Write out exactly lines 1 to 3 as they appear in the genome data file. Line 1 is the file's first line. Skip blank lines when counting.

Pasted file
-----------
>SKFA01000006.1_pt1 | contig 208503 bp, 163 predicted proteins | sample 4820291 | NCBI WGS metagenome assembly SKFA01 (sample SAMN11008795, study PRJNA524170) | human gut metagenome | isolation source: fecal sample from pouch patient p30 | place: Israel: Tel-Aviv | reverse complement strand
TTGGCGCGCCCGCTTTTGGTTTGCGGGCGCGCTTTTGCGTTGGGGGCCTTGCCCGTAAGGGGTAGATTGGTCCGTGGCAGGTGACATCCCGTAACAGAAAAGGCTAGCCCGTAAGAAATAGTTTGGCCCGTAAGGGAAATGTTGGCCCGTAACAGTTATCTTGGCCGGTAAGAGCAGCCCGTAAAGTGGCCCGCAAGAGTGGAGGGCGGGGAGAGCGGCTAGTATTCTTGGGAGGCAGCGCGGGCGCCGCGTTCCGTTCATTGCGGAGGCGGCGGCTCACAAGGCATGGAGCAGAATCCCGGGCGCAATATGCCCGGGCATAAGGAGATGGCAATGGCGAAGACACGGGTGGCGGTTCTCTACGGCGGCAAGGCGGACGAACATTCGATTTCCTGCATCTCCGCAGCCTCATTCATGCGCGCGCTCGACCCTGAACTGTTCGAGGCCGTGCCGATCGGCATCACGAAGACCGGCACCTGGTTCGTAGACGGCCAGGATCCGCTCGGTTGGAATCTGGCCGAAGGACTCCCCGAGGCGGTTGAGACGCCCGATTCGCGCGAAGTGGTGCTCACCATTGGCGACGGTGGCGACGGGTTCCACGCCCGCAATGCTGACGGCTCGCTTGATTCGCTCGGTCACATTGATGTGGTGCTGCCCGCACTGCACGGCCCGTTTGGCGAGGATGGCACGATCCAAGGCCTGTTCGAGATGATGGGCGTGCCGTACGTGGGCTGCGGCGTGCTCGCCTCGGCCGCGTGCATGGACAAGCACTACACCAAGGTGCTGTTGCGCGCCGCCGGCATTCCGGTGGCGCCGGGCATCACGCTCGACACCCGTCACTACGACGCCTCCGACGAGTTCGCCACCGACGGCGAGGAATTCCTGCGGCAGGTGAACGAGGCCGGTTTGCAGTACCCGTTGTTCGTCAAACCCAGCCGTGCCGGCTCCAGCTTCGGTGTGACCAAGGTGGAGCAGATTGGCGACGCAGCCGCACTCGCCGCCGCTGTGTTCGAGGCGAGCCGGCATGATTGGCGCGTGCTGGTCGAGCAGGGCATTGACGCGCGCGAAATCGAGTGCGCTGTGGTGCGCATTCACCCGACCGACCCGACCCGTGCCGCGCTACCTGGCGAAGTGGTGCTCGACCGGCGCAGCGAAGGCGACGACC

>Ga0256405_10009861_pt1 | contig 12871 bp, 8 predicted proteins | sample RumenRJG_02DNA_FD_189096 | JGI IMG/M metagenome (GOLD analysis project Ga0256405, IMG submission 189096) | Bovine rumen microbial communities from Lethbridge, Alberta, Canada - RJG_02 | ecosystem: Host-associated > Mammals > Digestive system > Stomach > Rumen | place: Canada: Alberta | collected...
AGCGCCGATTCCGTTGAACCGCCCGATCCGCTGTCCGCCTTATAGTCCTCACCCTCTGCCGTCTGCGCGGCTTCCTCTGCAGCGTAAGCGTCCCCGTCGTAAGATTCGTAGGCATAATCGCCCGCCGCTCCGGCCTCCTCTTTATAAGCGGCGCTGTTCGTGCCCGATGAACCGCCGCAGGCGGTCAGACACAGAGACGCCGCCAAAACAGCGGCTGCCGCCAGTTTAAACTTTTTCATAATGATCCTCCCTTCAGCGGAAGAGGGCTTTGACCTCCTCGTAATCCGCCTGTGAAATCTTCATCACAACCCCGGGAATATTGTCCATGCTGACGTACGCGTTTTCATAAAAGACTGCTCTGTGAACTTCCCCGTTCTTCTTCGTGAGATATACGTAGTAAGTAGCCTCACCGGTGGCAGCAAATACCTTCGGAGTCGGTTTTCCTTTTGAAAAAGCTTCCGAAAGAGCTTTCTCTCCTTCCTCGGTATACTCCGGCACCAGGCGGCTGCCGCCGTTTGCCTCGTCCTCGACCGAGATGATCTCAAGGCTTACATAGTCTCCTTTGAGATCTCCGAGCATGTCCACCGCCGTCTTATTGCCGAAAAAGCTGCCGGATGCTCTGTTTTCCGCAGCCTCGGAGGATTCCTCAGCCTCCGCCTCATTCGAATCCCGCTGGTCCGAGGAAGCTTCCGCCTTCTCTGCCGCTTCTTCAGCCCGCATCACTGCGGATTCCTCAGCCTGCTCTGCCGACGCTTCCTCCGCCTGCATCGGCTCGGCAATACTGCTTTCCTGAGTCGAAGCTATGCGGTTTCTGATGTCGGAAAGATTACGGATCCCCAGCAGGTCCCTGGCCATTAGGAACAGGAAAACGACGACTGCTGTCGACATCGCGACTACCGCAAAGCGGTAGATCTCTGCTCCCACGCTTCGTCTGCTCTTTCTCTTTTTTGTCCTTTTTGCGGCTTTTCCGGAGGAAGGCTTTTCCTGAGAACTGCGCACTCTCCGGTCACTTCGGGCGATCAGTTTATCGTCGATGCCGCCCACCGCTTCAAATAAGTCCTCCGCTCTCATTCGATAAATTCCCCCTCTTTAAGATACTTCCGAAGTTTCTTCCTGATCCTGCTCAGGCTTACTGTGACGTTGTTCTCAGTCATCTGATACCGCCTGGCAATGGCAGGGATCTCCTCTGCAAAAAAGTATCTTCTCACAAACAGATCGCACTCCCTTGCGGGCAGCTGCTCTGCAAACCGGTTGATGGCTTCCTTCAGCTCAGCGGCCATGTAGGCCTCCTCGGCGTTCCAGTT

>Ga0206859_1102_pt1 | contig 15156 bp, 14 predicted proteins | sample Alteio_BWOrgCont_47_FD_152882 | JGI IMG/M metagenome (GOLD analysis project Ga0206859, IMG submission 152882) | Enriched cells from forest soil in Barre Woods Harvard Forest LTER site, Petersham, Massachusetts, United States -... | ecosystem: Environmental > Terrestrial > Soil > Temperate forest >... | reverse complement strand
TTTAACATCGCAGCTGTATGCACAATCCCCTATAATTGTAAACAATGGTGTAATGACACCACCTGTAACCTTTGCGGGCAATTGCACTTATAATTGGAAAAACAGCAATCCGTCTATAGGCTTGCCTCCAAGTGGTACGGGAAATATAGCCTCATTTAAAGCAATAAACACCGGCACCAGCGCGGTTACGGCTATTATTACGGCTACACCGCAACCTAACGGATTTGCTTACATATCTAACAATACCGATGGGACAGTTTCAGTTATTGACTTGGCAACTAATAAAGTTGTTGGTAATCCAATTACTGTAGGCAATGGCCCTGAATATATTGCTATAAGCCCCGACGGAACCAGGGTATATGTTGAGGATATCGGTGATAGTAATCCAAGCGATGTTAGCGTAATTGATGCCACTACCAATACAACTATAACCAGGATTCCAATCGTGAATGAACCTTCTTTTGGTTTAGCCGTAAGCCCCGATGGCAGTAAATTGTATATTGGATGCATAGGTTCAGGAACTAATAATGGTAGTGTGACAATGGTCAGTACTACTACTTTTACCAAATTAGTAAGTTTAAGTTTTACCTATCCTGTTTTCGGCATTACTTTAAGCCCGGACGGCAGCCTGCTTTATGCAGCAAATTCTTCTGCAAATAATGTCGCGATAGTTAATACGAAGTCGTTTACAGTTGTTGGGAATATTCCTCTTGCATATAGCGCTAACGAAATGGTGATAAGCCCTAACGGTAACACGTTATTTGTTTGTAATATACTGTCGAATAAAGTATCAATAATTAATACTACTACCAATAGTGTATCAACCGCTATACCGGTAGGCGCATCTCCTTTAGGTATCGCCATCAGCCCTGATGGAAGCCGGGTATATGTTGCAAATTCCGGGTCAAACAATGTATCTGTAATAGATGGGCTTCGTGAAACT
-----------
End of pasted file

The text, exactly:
>SKFA01000006.1_pt1 | contig 208503 bp, 163 predicted proteins | sample 4820291 | NCBI WGS metagenome assembly SKFA01 (sample SAMN11008795, study PRJNA524170) | human gut metagenome | isolation source: fecal sample from pouch patient p30 | place: Israel: Tel-Aviv | reverse complement strand
TTGGCGCGCCCGCTTTTGGTTTGCGGGCGCGCTTTTGCGTTGGGGGCCTTGCCCGTAAGGGGTAGATTGGTCCGTGGCAGGTGACATCCCGTAACAGAAAAGGCTAGCCCGTAAGAAATAGTTTGGCCCGTAAGGGAAATGTTGGCCCGTAACAGTTATCTTGGCCGGTAAGAGCAGCCCGTAAAGTGGCCCGCAAGAGTGGAGGGCGGGGAGAGCGGCTAGTATTCTTGGGAGGCAGCGCGGGCGCCGCGTTCCGTTCATTGCGGAGGCGGCGGCTCACAAGGCATGGAGCAGAATCCCGGGCGCAATATGCCCGGGCATAAGGAGATGGCAATGGCGAAGACACGGGTGGCGGTTCTCTACGGCGGCAAGGCGGACGAACATTCGATTTCCTGCATCTCCGCAGCCTCATTCATGCGCGCGCTCGACCCTGAACTGTTCGAGGCCGTGCCGATCGGCATCACGAAGACCGGCACCTGGTTCGTAGACGGCCAGGATCCGCTCGGTTGGAATCTGGCCGAAGGACTCCCCGAGGCGGTTGAGACGCCCGATTCGCGCGAAGTGGTGCTCACCATTGGCGACGGTGGCGACGGGTTCCACGCCCGCAATGCTGACGGCTCGCTTGATTCGCTCGGTCACATTGATGTGGTGCTGCCCGCACTGCACGGCCCGTTTGGCGAGGATGGCACGATCCAAGGCCTGTTCGAGATGATGGGCGTGCCGTACGTGGGCTGCGGCGTGCTCGCCTCGGCCGCGTGCATGGACAAGCACTACACCAAGGTGCTGTTGCGCGCCGCCGGCATTCCGGTGGCGCCGGGCATCACGCTCGACACCCGTCACTACGACGCCTCCGACGAGTTCGCCACCGACGGCGAGGAATTCCTGCGGCAGGTGAACGAGGCCGGTTTGCAGTACCCGTTGTTCGTCAAACCCAGCCGTGCCGGCTCCAGCTTCGGTGTGACCAAGGTGGAGCAGATTGGCGACGCAGCCGCACTCGCCGCCGCTGTGTTCGAGGCGAGCCGGCATGATTGGCGCGTGCTGGTCGAGCAGGGCATTGACGCGCGCGAAATCGAGTGCGCTGTGGTGCGCATTCACCCGACCGACCCGACCCGTGCCGCGCTACCTGGCGAAGTGGTGCTCGACCGGCGCAGCGAAGGCGACGACC

>Ga0256405_10009861_pt1 | contig 12871 bp, 8 predicted proteins | sample RumenRJG_02DNA_FD_189096 | JGI IMG/M metagenome (GOLD analysis project Ga0256405, IMG submission 189096) | Bovine rumen microbial communities from Lethbridge, Alberta, Canada - RJG_02 | ecosystem: Host-associated > Mammals > Digestive system > Stomach > Rumen | place: Canada: Alberta | collected...